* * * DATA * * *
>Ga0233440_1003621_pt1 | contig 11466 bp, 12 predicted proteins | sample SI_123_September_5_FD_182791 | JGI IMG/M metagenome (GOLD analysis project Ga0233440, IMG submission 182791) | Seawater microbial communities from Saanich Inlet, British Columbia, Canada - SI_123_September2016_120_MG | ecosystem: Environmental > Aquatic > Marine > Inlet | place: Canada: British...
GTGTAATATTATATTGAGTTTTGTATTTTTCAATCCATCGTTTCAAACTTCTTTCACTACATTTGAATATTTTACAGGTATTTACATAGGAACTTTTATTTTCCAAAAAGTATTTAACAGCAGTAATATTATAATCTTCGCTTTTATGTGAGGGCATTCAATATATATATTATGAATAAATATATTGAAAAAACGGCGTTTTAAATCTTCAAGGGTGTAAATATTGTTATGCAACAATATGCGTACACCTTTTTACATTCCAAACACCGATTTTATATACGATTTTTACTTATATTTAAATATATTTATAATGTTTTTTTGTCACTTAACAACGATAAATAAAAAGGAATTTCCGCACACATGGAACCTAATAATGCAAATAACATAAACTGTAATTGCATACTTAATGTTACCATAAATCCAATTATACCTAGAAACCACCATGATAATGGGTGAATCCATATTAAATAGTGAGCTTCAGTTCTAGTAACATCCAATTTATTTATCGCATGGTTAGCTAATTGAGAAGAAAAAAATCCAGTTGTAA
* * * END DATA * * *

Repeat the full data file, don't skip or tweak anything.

>Ga0233440_1003621_pt1 | contig 11466 bp, 12 predicted proteins | sample SI_123_September_5_FD_182791 | JGI IMG/M metagenome (GOLD analysis project Ga0233440, IMG submission 182791) | Seawater microbial communities from Saanich Inlet, British Columbia, Canada - SI_123_September2016_120_MG | ecosystem: Environmental > Aquatic > Marine > Inlet | place: Canada: British...
GTGTAATATTATATTGAGTTTTGTATTTTTCAATCCATCGTTTCAAACTTCTTTCACTACATTTGAATATTTTACAGGTATTTACATAGGAACTTTTATTTTCCAAAAAGTATTTAACAGCAGTAATATTATAATCTTCGCTTTTATGTGAGGGCATTCAATATATATATTATGAATAAATATATTGAAAAAACGGCGTTTTAAATCTTCAAGGGTGTAAATATTGTTATGCAACAATATGCGTACACCTTTTTACATTCCAAACACCGATTTTATATACGATTTTTACTTATATTTAAATATATTTATAATGTTTTTTTGTCACTTAACAACGATAAATAAAAAGGAATTTCCGCACACATGGAACCTAATAATGCAAATAACATAAACTGTAATTGCATACTTAATGTTACCATAAATCCAATTATACCTAGAAACCACCATGATAATGGGTGAATCCATATTAAATAGTGAGCTTCAGTTCTAGTAACATCCAATTTATTTATCGCATGGTTAGCTAATTGAGAAGAAAAAAATCCAGTTGTAA